In his 2010 Throne Speech, Premier Brad Wall talked of the “new road” Saskatchewan has taken -- a road that, in his opinion, would delivered unmatched prosperity. This “new road,” however, marked as it is by the signposts of neoliberal ideology, is perhaps better described as the “Alberta road,” as the province wrestles with many of the same contradictions that have plagued Alberta’s resource-driven boom of the past decade.
Saskatchewan has weathered the global recession rather well, due to rising commodity prices and its vast resource wealth in oil, potash and uranium. Indeed, most mainstream forecasters see Saskatchewan leading the way in economic growth for the country over the next year. Commodity prices appear to be on the rise, particularly oil, food, and potash, so the province’s resource boom can be expected to continue.
Saskatchewan’s main challenge in the coming years is presumed to be its ability to manage economic growth so as to ensure that the more vulnerable segments of society do not get left behind. But the province’s prosperity has not been universally shared. Despite posting record economic growth and higher employment numbers than the rest of the country, Saskatchewan is the home of some rather dismal social indicators:
• The richest in the province are getting richer while the rest of its people are either stagnating or falling further behind. Saskatchewan currently has the third greatest after-tax income inequality in the country.
• According to the University of Regina’s Social Policy Research Unit, there are currently 115,000 people living below the poverty line in Saskatchewan – about 12% of the population. Aboriginal people fare far worse, with 37% living in poverty.
• Saskatchewan also shares the dubious distinction with British Columbia of having the worst early childhood poverty rate in the country, with close to 20% of children under six years of age living in poverty.
• It’s also no secret that the province has an acute affordable housing crisis, with low vacancy rates and lack of regulation allowing rents to skyrocket by as much as 75% percent in some regions.
Add to this the rising cost of basic necessities such as food, gasoline, heating, and other utilities, and the fact that wage increases have not kept up with costs, and it becomes apparent that the most vulnerable in the province are feeling the effects of a tightening economic noose.
It is therefore important that future economic growth and expansion be managed in a sustainable and equitable fashion. Fortunately, there is a vivid example of the dire consequences of uncontrolled and unplanned growth right next door in Alberta. Unfortunately, Saskatchewan seems to be following the “Alberta road” all too closely.
Some of the problems that have plagued Alberta as the result of its economic boom include a large infrastructure deficit as growth has outpaced the ability or willingness of the Alberta government to make the necessary investments in public transportation, hospitals, schools, and water and sewage systems. All of these are currently under tremendous strain in Alberta due to the reluctance of its Conservative government to control and plan for economic expansion.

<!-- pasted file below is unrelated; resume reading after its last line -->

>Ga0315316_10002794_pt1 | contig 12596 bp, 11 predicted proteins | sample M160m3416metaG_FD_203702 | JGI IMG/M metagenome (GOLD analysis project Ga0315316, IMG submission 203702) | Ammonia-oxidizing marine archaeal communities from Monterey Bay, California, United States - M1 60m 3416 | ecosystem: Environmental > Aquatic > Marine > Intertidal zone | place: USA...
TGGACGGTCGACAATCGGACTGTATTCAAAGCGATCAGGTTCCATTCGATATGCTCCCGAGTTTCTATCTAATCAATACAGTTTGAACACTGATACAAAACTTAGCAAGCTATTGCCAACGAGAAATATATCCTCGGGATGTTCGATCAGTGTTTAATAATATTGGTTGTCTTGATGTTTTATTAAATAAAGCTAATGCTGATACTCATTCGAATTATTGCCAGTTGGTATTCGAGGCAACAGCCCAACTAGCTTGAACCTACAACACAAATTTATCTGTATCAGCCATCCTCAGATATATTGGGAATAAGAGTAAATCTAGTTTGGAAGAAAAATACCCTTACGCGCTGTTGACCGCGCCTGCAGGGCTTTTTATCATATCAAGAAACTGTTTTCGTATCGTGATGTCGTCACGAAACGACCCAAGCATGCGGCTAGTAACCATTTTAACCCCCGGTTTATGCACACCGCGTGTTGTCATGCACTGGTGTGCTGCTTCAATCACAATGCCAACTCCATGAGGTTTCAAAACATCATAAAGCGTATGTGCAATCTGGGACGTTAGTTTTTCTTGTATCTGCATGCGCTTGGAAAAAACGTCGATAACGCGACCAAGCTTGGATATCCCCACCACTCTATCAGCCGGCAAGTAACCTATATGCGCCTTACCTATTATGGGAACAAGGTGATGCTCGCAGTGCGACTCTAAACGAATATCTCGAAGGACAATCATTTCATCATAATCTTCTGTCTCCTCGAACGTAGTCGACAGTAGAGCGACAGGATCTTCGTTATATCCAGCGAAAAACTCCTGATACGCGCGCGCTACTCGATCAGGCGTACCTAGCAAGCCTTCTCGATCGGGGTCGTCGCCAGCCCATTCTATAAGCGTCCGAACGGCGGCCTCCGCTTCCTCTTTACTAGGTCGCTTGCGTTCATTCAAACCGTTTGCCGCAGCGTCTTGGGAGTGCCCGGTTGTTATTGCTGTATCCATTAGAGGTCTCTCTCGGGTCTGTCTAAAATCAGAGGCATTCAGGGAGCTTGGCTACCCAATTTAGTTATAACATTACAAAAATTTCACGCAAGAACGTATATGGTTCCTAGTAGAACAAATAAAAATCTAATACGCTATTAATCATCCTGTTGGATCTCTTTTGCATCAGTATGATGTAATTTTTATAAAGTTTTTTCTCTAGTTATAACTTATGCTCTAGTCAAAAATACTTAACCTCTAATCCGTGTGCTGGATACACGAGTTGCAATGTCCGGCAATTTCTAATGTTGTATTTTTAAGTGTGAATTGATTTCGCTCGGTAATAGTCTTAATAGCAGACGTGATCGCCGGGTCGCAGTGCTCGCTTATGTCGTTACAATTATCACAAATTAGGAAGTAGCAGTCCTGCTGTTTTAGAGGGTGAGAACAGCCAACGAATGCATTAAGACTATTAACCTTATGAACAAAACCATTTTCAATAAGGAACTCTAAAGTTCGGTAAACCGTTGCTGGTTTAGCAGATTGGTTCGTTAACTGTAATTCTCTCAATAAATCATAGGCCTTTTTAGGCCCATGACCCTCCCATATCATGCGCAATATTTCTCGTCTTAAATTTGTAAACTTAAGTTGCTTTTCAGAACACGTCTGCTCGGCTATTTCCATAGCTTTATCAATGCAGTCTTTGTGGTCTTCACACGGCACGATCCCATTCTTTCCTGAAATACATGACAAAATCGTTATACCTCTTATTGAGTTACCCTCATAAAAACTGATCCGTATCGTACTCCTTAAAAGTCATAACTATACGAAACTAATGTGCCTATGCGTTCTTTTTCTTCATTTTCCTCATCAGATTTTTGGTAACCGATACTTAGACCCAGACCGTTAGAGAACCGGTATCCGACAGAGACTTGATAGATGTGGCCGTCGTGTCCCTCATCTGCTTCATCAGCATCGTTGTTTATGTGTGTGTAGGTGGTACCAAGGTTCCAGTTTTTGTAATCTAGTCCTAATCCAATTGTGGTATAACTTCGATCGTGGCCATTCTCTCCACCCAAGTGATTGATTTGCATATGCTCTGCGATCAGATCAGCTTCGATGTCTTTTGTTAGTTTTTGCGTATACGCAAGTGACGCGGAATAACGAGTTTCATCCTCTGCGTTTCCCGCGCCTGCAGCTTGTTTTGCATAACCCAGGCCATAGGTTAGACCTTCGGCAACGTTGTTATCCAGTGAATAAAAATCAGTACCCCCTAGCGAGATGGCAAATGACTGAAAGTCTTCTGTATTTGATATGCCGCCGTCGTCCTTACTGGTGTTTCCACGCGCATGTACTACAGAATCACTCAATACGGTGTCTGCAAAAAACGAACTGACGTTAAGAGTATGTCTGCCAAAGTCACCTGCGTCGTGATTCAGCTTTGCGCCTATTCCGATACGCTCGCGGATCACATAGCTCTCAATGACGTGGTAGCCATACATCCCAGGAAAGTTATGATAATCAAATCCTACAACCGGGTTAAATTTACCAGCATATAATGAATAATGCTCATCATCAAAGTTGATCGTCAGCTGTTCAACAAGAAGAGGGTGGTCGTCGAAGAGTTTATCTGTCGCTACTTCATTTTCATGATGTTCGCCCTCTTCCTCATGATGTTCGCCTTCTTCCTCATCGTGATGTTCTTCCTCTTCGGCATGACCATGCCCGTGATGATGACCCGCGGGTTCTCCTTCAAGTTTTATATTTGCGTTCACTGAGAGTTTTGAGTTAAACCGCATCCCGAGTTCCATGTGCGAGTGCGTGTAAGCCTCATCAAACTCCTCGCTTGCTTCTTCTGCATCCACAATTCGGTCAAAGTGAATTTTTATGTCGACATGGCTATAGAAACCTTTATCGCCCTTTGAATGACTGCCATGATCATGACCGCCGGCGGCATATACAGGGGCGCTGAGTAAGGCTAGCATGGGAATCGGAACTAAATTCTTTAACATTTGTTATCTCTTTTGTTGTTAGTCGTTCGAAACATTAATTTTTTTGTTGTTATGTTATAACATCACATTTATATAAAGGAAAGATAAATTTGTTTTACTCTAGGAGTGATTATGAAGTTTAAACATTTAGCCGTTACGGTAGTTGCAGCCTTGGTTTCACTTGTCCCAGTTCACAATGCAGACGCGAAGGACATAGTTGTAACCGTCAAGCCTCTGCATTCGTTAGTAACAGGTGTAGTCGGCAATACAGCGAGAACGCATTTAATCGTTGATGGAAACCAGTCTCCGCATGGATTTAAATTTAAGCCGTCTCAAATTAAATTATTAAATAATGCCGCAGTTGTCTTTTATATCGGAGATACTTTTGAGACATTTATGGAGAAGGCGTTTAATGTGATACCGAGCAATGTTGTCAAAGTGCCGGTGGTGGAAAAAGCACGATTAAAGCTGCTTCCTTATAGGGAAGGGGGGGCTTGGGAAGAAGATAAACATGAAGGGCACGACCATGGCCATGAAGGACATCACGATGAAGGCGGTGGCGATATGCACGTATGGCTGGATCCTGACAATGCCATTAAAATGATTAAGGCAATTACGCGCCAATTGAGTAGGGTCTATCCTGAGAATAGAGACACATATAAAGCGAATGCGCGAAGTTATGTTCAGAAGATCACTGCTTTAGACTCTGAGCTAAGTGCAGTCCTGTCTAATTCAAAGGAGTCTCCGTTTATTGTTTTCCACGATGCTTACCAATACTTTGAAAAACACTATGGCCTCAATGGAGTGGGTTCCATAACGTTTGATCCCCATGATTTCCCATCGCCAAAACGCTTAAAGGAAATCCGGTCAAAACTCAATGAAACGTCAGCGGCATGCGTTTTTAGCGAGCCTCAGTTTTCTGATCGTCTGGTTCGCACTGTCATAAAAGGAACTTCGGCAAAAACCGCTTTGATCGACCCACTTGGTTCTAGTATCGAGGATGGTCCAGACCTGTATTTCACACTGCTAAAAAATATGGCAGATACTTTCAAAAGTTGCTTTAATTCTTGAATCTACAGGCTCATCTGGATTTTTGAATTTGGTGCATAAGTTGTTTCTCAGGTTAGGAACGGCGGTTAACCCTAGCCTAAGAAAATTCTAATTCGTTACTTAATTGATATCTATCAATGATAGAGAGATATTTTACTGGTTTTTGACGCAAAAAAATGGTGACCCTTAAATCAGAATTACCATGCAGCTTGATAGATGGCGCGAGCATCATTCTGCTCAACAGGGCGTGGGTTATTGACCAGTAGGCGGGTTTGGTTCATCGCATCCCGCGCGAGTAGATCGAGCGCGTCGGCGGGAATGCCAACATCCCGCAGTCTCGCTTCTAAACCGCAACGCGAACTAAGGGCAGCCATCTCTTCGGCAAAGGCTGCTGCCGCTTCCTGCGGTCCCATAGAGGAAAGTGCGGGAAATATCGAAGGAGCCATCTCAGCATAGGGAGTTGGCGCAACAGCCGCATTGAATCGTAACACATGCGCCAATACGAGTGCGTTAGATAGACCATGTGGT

Alberta’s environmental deficit is perhaps the best-known consequence of the rapid and practically unregulated expansion of the oil and gas industry in the province – particularly the tar sands. Government appetite for resource revenues has rendered Alberta’s environmental laws all but toothless as project after project gets approved with little if any regard for the environmental impact. Indeed, the government relies so much on resource royalties that it is extremely reluctant to regulate industry for fear the oil companies will stop investing.
Early signs of this trend are already evident in Saskatchewan, whose current government is loath even to consider a royalty hike on potash for fear it will impede the expansion of that industry.
With Saskatchewan’s own tar sands slated for development in the near future, the Wall government should be careful not to take the “Alberta road, but instead put the public interest ahead of the interests of the oil industry. It should also take care to avoid the “civil society” deficit that has been incurred in Alberta as a result of its economic boom.
The non-profit sector in Alberta has been required to plug enormous gaps in public programs and services that have been gutted by the Alberta Conservatives. Add to this the increasing need for these programs and services due to the massive influx of new immigrants and workers to the province, coupled with unstable and inadequate funding to deliver these services, and you have a recipe for disaster.
Many of the stresses that Alberta’s non-profit community feels are also evident in Saskatchewan, where civil society groups are already having difficulty attracting and keeping talented leaders. Given that Saskatchewan has one of the highest citizen-to-NPO densities in the country, it would be tragic to allow its non-profit sector to deteriorate to the extent that has occurred in Alberta.
In short, the people of Saskatchewan should look next door to see what the future might hold if their province continues to believe that the “Alberta road” of unregulated economic growth is the sole pathway to prosperity. With such a compelling example of what not to do, they cannot plead ignorance of the economic, social, and environmental consequences should they choose to take the same road.
(Simon Enoch is Director of the CCPA’s Saskatchewan Office.)